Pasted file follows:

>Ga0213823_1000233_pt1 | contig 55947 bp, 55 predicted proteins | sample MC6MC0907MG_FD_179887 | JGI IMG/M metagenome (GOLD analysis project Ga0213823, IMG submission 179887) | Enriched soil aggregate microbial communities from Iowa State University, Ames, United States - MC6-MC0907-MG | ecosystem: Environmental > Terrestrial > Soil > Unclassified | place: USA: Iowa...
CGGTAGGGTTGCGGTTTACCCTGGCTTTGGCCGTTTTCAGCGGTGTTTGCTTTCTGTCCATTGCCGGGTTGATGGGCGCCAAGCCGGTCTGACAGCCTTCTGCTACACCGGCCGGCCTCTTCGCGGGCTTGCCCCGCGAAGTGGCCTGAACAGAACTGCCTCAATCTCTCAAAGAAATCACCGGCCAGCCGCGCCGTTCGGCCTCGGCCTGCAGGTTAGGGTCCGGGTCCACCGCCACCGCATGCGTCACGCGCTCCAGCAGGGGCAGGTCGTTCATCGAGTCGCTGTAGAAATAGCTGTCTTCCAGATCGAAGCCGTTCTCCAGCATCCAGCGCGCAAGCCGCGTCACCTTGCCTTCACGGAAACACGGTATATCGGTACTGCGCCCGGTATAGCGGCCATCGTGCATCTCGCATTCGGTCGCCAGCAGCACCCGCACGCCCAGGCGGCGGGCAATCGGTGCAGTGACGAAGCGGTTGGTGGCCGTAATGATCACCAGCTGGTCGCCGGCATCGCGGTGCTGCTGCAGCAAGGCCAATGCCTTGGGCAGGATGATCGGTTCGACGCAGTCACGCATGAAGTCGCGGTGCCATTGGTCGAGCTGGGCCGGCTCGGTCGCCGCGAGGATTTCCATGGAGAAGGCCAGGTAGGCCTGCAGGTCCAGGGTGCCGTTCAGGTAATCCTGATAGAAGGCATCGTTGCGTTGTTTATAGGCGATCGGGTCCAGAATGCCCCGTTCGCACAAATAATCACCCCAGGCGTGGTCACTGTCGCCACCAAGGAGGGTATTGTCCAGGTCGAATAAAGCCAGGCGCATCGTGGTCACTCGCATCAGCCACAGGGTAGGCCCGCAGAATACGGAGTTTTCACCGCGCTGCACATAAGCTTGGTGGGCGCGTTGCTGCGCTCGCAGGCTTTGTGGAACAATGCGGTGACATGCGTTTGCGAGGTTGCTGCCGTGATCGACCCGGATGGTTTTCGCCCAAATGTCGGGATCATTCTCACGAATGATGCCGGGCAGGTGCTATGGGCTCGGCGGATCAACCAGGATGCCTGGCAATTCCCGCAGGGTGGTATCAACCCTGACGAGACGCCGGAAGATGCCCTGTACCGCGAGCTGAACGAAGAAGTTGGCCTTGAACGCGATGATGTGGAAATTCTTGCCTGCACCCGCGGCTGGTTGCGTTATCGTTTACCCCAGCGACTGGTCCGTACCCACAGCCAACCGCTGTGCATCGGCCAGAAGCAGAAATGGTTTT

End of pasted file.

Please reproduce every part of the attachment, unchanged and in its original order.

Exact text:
>Ga0213823_1000233_pt1 | contig 55947 bp, 55 predicted proteins | sample MC6MC0907MG_FD_179887 | JGI IMG/M metagenome (GOLD analysis project Ga0213823, IMG submission 179887) | Enriched soil aggregate microbial communities from Iowa State University, Ames, United States - MC6-MC0907-MG | ecosystem: Environmental > Terrestrial > Soil > Unclassified | place: USA: Iowa...
CGGTAGGGTTGCGGTTTACCCTGGCTTTGGCCGTTTTCAGCGGTGTTTGCTTTCTGTCCATTGCCGGGTTGATGGGCGCCAAGCCGGTCTGACAGCCTTCTGCTACACCGGCCGGCCTCTTCGCGGGCTTGCCCCGCGAAGTGGCCTGAACAGAACTGCCTCAATCTCTCAAAGAAATCACCGGCCAGCCGCGCCGTTCGGCCTCGGCCTGCAGGTTAGGGTCCGGGTCCACCGCCACCGCATGCGTCACGCGCTCCAGCAGGGGCAGGTCGTTCATCGAGTCGCTGTAGAAATAGCTGTCTTCCAGATCGAAGCCGTTCTCCAGCATCCAGCGCGCAAGCCGCGTCACCTTGCCTTCACGGAAACACGGTATATCGGTACTGCGCCCGGTATAGCGGCCATCGTGCATCTCGCATTCGGTCGCCAGCAGCACCCGCACGCCCAGGCGGCGGGCAATCGGTGCAGTGACGAAGCGGTTGGTGGCCGTAATGATCACCAGCTGGTCGCCGGCATCGCGGTGCTGCTGCAGCAAGGCCAATGCCTTGGGCAGGATGATCGGTTCGACGCAGTCACGCATGAAGTCGCGGTGCCATTGGTCGAGCTGGGCCGGCTCGGTCGCCGCGAGGATTTCCATGGAGAAGGCCAGGTAGGCCTGCAGGTCCAGGGTGCCGTTCAGGTAATCCTGATAGAAGGCATCGTTGCGTTGTTTATAGGCGATCGGGTCCAGAATGCCCCGTTCGCACAAATAATCACCCCAGGCGTGGTCACTGTCGCCACCAAGGAGGGTATTGTCCAGGTCGAATAAAGCCAGGCGCATCGTGGTCACTCGCATCAGCCACAGGGTAGGCCCGCAGAATACGGAGTTTTCACCGCGCTGCACATAAGCTTGGTGGGCGCGTTGCTGCGCTCGCAGGCTTTGTGGAACAATGCGGTGACATGCGTTTGCGAGGTTGCTGCCGTGATCGACCCGGATGGTTTTCGCCCAAATGTCGGGATCATTCTCACGAATGATGCCGGGCAGGTGCTATGGGCTCGGCGGATCAACCAGGATGCCTGGCAATTCCCGCAGGGTGGTATCAACCCTGACGAGACGCCGGAAGATGCCCTGTACCGCGAGCTGAACGAAGAAGTTGGCCTTGAACGCGATGATGTGGAAATTCTTGCCTGCACCCGCGGCTGGTTGCGTTATCGTTTACCCCAGCGACTGGTCCGTACCCACAGCCAACCGCTGTGCATCGGCCAGAAGCAGAAATGGTTTT